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How To Help Your Dog Through A Seizure

Written by: Dina Fantegrossi
Dina Fantegrossi is the Assistant Editor and Head Writer for HomeLife Media. Before her career in writing, Dina was a veterinary technician for more than 15 years.Read more
| Published on March 5, 2018

Whether your dog has a diagnosed seizure disorder or is experiencing an episode for the first time, it can be difficult to keep your wits about you. In fact, owners often end up doing more harm than good when trying to help their dog through a seizure.

Dr. Pippa Elliott, a veterinarian with 30 years experience, shared her basic rules for protecting your dog and minimizing the effects of a seizure.

Related Post: The 5 Things You Need To Know About Seizures In Dogs

Keep the Dog Safe

Above all else, it is important to protect your dog from injury during a seizure. Many dogs give off physical and behavioral indicators during the pre-ictal phase (before convulsions begin). If you notice signs of anxiety such as whining, pacing, or panting, take the opportunity to lead your dog to a safe location before the seizure begins.

Open, carpeted spaces away from staircases are best. If possible, clear the area of items that may be knocked over and hard, sharp edged furniture that could potentially cause injuries. If your dog is on the couch or bed, lower him to the floor (if it is safe to do so) to prevent a fall. Hardwood or tile flooring can be made more comfortable with old blankets or towels.

Note: Do not attempt to move your dog if the seizure has already begun as you risk being accidentally bitten. If it is not safe to move your dog to a safer location, improvise by padding the area and blocking off potential hazards with cushions and blankets.


Minimize Stimuli

During a seizure, your dog’s brain is flooded with abnormal electrical signals. Any additional stimuli in the form of light, sound or touch can actually prolong its duration.

While it is instinctual to want to comfort your dog, rest assured, he is not in pain and is most likely unaware of the seizure due to altered consciousness. He may bite his tongue during convulsions, but swallowing or choking on the tongue is not a risk.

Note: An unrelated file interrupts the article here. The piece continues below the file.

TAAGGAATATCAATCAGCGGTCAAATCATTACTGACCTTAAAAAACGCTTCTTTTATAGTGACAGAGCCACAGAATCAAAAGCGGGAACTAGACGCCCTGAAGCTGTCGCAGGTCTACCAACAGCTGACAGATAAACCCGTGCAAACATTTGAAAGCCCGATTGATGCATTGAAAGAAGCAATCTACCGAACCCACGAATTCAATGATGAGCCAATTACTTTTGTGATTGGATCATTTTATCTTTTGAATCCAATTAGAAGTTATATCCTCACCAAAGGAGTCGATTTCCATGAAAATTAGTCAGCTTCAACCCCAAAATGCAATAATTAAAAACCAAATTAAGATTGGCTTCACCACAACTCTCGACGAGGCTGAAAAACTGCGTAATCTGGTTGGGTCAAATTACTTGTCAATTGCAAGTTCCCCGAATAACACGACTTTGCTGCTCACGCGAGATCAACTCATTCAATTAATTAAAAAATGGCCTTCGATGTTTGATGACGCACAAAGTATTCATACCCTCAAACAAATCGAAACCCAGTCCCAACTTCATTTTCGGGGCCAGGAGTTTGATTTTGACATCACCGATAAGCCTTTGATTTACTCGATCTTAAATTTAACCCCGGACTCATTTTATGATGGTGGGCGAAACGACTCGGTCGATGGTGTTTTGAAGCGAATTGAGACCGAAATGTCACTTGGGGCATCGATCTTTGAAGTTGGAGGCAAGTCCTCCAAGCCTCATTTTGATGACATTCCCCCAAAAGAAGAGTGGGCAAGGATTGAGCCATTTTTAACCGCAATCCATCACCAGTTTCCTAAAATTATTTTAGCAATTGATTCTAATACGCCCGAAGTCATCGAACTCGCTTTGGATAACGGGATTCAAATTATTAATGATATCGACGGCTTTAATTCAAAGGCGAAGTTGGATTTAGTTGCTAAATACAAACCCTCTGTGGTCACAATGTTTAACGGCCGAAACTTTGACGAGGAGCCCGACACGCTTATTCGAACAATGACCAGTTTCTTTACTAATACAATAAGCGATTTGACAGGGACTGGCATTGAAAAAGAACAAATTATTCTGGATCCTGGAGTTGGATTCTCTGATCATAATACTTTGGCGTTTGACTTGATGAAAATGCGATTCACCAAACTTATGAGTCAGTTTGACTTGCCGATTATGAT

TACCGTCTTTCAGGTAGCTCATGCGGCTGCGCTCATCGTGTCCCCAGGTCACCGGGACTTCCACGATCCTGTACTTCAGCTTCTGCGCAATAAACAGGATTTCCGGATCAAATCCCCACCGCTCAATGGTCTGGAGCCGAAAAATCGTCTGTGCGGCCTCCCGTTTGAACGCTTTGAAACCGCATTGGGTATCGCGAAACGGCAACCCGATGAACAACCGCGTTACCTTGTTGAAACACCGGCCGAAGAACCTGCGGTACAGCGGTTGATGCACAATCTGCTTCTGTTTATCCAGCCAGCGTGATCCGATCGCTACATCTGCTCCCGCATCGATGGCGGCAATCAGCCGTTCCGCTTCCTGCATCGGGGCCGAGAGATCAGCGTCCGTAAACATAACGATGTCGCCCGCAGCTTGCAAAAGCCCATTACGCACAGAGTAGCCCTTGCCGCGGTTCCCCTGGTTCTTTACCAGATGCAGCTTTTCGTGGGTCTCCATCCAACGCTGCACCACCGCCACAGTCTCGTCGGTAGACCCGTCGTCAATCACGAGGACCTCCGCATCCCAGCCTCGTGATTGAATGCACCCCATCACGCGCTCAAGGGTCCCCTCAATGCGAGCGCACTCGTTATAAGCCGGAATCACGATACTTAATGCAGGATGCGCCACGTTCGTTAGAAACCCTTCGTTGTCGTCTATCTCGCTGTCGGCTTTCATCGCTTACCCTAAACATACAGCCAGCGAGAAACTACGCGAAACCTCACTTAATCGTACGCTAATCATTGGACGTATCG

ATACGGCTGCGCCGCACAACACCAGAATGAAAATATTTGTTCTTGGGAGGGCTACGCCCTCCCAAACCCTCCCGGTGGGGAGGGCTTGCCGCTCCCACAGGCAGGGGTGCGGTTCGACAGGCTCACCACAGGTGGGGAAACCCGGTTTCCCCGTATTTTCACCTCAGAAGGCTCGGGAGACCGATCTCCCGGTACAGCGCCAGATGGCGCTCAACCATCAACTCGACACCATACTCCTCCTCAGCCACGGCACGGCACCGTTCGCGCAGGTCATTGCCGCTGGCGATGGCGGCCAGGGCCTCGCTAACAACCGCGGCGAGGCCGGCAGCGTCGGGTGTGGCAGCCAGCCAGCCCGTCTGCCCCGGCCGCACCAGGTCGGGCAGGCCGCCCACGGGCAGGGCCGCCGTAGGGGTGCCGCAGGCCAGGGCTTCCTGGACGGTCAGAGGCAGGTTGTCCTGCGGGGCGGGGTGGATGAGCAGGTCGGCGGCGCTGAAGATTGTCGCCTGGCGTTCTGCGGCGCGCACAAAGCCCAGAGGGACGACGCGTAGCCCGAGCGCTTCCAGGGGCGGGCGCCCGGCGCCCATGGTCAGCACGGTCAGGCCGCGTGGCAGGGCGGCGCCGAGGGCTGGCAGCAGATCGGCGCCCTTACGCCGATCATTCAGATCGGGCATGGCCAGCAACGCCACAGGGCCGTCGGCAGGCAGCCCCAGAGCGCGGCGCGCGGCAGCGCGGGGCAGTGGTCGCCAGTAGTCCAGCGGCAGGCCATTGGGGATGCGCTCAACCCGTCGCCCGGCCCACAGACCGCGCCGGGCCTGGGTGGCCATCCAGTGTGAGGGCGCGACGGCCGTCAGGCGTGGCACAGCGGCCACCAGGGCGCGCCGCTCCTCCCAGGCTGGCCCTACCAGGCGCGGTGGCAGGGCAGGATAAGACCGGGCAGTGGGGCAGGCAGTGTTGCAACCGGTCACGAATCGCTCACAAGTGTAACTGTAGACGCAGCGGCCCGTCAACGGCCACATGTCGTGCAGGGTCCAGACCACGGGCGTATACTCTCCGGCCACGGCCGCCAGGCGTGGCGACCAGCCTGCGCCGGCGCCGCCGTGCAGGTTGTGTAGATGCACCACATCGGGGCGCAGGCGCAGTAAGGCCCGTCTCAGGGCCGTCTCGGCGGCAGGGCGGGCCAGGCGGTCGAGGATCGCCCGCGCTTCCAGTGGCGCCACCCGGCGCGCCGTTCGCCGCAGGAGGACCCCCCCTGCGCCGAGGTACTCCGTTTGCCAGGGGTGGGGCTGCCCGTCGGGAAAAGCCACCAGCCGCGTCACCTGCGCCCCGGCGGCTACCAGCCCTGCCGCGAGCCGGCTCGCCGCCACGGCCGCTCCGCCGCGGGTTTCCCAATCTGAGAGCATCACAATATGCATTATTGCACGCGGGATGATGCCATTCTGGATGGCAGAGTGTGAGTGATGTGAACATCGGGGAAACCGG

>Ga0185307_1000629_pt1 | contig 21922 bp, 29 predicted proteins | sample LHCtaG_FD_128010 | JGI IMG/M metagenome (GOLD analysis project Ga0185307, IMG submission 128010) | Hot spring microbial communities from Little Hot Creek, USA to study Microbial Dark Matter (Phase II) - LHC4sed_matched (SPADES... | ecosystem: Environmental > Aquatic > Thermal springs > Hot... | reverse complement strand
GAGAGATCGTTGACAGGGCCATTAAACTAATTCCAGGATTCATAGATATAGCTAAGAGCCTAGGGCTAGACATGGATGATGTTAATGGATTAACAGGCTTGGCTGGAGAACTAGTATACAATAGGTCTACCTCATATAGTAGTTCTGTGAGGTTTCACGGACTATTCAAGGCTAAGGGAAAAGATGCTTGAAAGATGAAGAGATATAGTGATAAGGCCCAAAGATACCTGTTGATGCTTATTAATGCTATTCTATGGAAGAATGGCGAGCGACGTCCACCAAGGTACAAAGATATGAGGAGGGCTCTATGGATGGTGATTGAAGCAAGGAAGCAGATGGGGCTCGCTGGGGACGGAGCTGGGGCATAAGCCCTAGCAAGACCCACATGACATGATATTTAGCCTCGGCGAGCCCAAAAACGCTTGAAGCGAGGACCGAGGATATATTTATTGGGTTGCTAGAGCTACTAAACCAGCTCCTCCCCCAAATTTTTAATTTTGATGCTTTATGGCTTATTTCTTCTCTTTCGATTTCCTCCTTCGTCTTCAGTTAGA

Dr. Elliott recommends making the room as peaceful as possible by:

  • Removing other pets and humans
  • Turning off the TV or radio
  • Dimming the lights
  • Closing the curtains
  • Not touching the dog
  • Staying calm


Time the Event

Every second of a seizure can seem like an eternity, but in reality, they usually only last a matter of seconds to a few minutes. Veterinarians recommend timing the duration in order to determine if it is an emergency. It may also help to film the seizure on your phone, as it may provide useful information to your vet.


Know When to See the Vet

Most seizures are not life-threatening, but they do indicate a medical problem. If your dog experiences a seizure for the first time or has possibly been exposed to a toxin, seek veterinary attention immediately.

For dogs with existing seizure disorders, vets consider it an emergency when episodes last longer than five minutes or the dog has more than three seizures in a 24 hour period.


Keep A Diary

For dogs with recurring seizures, it can be helpful to keep a detailed log of any seizure-like activity you may observe to help your vet diagnose the problem and/or determine treatment options.

Include information like:

  • The length of each phase
  • What type of seizure activity you observe (convulsions, “fly-biting” etc.)
  • Whether or not bladder or bowel control was lost
  • Behavior before, after and in-between seizures

Learn more about the types of seizures and their causes here.


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Featured Image via Flickr/sherbonbon



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